The UNSC effectively decides U.N. policy on issues ranging from peacekeeping operations in countries like Venezuela's neighbor Haiti, to sanctions on Venezuela's ally, Iran.

Latin American Presidents Celebrate Re-election of Evo Morales in Bolivia

With 53 percent support of the Bolivian people in Sunday's elections, Evo Morales received congratulatory messages on his historic victory from presidents from around Latin America.

Venezuelan President Nicolas Maduro was the first to send out greetings to Evo and the Bolivian people, stating on Twitter, “Long live Bolivia, long live Tupac Katari, long live Simon Bolivar, long live Sucre, long live Hugo Chavez, long live Fidel, long live Evo!” Placing Evo among some of Latin America's greatest and most-revered leaders.

President Salvador Sanchez Ceren of El Salvador also sent his greetings via his Twitter account, saying, “Democracy is strengthened, #Bolivia continues to build hope for Latin America and the world @EvoMPresidente.”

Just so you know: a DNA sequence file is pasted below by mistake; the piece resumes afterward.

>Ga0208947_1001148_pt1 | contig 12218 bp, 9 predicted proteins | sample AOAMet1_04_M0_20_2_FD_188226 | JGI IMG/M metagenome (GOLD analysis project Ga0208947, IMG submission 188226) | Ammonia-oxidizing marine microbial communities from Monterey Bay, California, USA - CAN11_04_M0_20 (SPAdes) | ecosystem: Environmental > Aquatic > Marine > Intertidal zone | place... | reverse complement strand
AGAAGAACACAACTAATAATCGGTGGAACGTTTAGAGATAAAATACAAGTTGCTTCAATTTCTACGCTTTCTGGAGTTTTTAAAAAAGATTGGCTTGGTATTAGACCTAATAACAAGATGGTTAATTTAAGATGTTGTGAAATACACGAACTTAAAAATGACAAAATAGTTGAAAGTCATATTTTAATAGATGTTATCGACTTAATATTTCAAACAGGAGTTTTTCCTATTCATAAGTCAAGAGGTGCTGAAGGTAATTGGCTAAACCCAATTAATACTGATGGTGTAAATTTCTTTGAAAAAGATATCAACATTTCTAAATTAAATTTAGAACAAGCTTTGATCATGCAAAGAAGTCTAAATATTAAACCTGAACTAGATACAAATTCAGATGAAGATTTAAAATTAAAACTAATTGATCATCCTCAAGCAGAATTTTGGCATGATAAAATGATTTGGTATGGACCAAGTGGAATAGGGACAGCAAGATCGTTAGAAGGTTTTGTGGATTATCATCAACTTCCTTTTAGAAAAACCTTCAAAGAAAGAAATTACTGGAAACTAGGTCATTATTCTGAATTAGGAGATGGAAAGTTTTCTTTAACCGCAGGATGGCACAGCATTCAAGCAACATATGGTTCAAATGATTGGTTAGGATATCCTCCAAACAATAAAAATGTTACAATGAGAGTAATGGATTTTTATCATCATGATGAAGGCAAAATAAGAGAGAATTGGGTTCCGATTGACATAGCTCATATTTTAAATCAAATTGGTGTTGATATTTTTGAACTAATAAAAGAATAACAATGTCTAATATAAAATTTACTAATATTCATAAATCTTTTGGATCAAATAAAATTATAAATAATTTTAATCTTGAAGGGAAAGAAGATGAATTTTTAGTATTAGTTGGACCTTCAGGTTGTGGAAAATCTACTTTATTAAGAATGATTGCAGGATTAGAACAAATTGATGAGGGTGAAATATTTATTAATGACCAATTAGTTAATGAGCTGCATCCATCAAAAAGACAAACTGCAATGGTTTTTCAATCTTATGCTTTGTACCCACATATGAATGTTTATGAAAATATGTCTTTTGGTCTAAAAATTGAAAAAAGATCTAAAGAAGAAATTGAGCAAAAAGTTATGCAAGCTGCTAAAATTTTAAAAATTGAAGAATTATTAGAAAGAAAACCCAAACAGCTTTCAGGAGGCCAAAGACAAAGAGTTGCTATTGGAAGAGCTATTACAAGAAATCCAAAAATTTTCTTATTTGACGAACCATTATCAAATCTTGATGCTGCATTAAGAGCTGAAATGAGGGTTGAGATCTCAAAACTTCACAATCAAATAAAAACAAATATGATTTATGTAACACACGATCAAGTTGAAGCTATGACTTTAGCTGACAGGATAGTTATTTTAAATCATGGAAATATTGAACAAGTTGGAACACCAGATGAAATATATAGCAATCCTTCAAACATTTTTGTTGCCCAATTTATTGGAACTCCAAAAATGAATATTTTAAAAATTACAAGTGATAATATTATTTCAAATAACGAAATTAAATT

President Jose Mujica of Uruguay called Evo on Sunday night to offer his congratulations. As did Argentinian President Cristina Fernandez.

Morales received more than 80 percent of votes of Bolivians living outside their country. His overwhelming victory in Sunday's elections is being interpreted by the region's leaders as a consolidation of the victory of anti-imperialist and anti-colonial parties and movements that have sweep through the region over the last decade.

The governments of Spain and France also released statements recognizing Morales' victory in the elections, with France also making note that its electoral mission observed that the vote was conducted fairly.

Morales first won the post of President in 2005, with this new mandate he will preside over Bolivia until 2020.